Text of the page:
Sticks and Stones

Let me tell you, real life is stranger than fiction. In all of my years in the workforce, I’ve been fascinated by the fact that there were a lot of people in serious need of “help” out there. There is a saying that truly applies to people I’ve worked with – “birds of a feather flock together.” Employee “assistance” programs are designed to allow employees to get a little help for free, as it were. Considering what psychoanalysts charge these days, it’s nothing to sneeze at. I’m proud to say that I’ve undergone my fair share of therapy sessions. Without them, I would have had to turn in my “Native New Yorker” membership card. Let’s fact it; when it comes to sheer numbers, there are more analysts on the Upper West Side of New York City than anywhere else in the world. It is something that truly sets New York apart – that, and the grand opening of Fairway.

Not that leaving the city changed the picture in any way. I operated under the delusion (and I possess many) that things would “calm down” when I moved to the country. Of course, my definition of “country” consisted of the presence of at least 5 trees per square mile. At any rate, nothing could have been further from the truth. Here I was, moving to a town with a total population of 8,000, give or take (which I believe encompassed the dog population, as well). I quickly learned that, alas, there are no geographical boundaries separating those who are in need of “help” from those who don’t. In short, you’ll find nut-jobs everywhere. If this doesn’t come as a surprise, then you’re a lot smarter than I was when I arrived here.

By now, I’ve amassed a humongous amount of hard evidence to support this claim. Trust me when I say that there are more neuroses, phobias, and syndromes than you would have ever imagined. Many will never be listed in the DSM-IV (TR), the therapist’s bible. If what you suffer from doesn’t appear in the bible, then you’re merely “eccentric.” This is often used to describe the rich and famous, but people who live in cardboard boxes and who can play the cello like a concert master might fit right in, too. Remember, “nut-case” is not listed in the DSM.

I didn’t start out wanting to help others. I started out normally enough, after all. Teething at 6 months, walking by the time I was 10 months, my first birthday part, etc. I was a cute, chubby, happy baby. Of course, it didn’t last long. I later learned (to my amazement) that I was a pretty good student, which led my parents to conclude that I would be a brain surgeon. Alas, this was not to be, so they settled for a science nerd. And boy, did I work on it. I’d volunteer to work in the high school biology lab, dissecting whatever I could get my little paws on, and putting it under the microscope. But somehow, my heart wasn’t in it. What clinched it for me was the earthworm dissection. I mean, come on! It’s an earthworm, for God’s sake! What did they expect to find in there? By the time we got to dissecting Kermit, I was out of there. I went off to college to major in biochemistry (rocket science being taken), and I proceeded to piss off my professors with my inane questions. It was enough to make me break into hives.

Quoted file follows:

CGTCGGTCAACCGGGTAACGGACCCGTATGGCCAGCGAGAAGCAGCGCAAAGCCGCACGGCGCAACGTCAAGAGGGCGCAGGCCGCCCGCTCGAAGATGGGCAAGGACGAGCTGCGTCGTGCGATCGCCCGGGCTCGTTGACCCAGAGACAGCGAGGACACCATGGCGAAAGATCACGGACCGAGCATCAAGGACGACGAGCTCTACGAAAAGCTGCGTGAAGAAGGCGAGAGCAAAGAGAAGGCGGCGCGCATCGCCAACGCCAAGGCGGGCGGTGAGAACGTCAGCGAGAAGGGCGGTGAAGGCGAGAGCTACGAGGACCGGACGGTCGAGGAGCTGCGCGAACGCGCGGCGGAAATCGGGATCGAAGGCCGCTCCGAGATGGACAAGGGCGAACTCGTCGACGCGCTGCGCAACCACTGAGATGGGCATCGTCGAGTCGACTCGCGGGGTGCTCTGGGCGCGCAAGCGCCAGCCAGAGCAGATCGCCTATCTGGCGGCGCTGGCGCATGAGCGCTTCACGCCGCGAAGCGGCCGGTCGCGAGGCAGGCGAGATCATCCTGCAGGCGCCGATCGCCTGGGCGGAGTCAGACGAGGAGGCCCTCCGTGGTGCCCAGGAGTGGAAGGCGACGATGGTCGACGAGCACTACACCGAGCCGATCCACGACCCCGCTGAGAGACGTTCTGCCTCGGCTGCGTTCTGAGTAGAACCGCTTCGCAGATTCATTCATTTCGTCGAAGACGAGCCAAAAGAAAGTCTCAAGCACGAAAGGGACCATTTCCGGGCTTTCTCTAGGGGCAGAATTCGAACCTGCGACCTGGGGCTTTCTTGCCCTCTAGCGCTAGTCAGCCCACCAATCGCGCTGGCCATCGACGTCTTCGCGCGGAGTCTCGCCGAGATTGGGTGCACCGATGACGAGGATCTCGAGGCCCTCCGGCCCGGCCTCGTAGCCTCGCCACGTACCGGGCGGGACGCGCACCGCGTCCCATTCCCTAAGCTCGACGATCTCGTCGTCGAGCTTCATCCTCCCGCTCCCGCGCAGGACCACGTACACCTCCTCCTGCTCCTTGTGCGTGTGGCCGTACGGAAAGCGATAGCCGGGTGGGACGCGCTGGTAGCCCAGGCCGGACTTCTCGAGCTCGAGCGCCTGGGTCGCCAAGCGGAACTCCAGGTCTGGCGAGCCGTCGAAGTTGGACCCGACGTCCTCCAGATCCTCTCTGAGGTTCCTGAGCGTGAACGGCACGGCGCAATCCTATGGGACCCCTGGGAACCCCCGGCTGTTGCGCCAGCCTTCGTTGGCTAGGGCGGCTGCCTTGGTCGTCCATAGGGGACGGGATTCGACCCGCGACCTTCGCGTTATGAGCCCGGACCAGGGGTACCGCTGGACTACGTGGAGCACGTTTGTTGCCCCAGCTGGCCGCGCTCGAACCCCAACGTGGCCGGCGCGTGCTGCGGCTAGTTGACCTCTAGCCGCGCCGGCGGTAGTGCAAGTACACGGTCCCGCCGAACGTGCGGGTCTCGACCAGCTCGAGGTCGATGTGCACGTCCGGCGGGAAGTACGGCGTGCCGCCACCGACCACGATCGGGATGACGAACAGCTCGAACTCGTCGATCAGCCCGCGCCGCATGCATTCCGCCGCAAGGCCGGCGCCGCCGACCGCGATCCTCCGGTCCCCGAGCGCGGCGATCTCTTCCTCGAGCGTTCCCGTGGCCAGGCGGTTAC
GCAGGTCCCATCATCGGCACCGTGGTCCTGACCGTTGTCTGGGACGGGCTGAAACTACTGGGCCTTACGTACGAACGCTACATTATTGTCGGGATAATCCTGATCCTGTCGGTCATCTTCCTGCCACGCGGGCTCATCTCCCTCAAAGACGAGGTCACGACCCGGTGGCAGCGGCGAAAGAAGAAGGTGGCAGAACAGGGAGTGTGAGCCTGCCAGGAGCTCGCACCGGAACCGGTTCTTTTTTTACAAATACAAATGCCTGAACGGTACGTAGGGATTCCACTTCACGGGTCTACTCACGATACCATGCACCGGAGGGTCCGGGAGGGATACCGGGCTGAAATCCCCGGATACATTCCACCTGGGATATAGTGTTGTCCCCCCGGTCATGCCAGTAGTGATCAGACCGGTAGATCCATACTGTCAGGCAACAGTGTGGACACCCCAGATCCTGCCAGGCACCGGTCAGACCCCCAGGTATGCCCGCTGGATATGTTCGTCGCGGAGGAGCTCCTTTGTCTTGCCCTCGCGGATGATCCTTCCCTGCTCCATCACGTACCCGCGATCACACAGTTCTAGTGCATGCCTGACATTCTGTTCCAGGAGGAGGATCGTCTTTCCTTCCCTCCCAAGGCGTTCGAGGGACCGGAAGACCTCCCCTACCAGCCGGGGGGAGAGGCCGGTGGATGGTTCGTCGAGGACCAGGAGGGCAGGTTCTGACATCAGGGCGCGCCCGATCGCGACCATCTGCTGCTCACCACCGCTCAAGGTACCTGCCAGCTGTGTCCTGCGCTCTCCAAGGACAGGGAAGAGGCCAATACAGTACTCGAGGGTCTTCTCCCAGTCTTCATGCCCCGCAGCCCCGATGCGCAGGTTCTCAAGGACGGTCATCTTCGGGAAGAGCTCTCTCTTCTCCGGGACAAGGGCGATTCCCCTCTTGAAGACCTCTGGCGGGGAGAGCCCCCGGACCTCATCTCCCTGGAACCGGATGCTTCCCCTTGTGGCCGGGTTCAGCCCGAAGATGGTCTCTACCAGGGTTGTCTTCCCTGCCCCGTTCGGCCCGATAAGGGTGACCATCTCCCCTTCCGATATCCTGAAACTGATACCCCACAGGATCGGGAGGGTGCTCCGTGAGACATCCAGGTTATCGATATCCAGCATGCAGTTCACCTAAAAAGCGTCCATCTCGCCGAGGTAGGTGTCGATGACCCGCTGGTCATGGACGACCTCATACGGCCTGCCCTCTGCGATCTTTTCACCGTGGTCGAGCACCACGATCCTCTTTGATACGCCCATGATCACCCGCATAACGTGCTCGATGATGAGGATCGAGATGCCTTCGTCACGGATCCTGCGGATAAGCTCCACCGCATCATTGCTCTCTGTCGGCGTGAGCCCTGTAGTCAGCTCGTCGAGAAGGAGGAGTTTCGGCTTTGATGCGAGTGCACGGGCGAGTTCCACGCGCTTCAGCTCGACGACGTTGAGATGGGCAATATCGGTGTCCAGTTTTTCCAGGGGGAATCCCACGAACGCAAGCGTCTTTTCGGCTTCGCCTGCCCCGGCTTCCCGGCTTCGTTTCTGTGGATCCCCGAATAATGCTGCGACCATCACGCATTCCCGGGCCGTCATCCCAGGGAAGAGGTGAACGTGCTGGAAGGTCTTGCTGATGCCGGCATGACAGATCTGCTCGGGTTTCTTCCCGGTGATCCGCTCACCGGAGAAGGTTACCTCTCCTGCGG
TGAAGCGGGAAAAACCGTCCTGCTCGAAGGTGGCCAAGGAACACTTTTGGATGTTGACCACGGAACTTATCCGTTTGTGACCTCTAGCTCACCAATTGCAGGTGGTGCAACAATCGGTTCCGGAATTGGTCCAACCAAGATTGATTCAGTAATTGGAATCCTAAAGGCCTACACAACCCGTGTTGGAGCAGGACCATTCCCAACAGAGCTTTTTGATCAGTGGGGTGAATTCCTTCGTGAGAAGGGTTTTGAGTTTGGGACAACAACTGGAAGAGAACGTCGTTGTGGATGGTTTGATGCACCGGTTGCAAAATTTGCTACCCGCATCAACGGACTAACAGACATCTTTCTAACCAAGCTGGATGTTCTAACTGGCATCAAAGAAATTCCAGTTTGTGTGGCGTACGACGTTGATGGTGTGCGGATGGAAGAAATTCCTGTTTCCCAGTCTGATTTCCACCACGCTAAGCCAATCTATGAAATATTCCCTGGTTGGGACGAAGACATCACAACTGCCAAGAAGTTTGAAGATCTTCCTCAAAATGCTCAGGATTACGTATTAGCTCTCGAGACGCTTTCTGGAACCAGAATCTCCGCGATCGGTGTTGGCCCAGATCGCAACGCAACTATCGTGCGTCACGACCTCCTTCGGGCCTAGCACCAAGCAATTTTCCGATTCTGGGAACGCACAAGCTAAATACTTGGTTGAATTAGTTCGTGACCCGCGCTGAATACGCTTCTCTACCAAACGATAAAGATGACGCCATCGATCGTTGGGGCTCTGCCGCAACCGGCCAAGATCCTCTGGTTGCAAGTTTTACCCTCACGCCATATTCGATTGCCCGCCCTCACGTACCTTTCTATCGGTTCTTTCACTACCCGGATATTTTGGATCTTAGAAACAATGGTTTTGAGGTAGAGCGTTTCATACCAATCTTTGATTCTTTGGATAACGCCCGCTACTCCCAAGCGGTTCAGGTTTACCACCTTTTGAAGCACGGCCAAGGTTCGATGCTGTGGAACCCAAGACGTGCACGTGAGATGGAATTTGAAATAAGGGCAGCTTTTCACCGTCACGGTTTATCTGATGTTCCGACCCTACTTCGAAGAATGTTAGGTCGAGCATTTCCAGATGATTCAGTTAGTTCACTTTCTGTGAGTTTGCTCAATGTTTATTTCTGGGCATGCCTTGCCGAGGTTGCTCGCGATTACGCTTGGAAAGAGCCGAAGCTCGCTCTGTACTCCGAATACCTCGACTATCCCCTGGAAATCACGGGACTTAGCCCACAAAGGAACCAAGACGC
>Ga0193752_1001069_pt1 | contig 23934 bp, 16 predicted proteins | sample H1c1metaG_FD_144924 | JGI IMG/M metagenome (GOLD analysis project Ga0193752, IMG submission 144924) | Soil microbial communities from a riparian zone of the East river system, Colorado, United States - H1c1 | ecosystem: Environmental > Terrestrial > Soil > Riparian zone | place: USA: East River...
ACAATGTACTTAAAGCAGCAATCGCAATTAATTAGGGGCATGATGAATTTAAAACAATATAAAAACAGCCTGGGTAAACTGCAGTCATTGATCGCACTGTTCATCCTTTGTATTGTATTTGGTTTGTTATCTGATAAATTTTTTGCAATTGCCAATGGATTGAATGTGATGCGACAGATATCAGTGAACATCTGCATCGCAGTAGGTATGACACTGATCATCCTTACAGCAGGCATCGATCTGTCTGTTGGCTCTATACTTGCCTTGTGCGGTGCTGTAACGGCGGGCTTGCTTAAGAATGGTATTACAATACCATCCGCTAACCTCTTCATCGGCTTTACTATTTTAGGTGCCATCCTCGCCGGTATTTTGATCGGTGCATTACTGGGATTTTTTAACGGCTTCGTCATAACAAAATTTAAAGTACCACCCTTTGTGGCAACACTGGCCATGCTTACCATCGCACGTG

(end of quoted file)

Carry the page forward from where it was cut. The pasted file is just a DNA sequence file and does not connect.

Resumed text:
A word about graduate school. I found it fascinating that so many girls were enrolled in Social Work school, which mainly served to help them find a suitable husband from the Business School across the street. In fact, it would have seriously boosted the school’s enrollment if they had combined graduate school with a dating service. Why not charge students for something that they already engaged in for FREE? It made no sense to me. Students would have paid serious money for a minor in Dating, with courses like “Men are from Harvard, Women are from Yale”, “The Art and Science of Coitus”, and “Eyelid Batting 101.” The University Chapel would have had more work than they could handle. I don’t know why the Dean viewed my suggestion with such disdain. When I think back on it all, it’s a wonder that I survived school at all.

Published in: on February 13, 2011 at 12:40 am  Leave a Comment  
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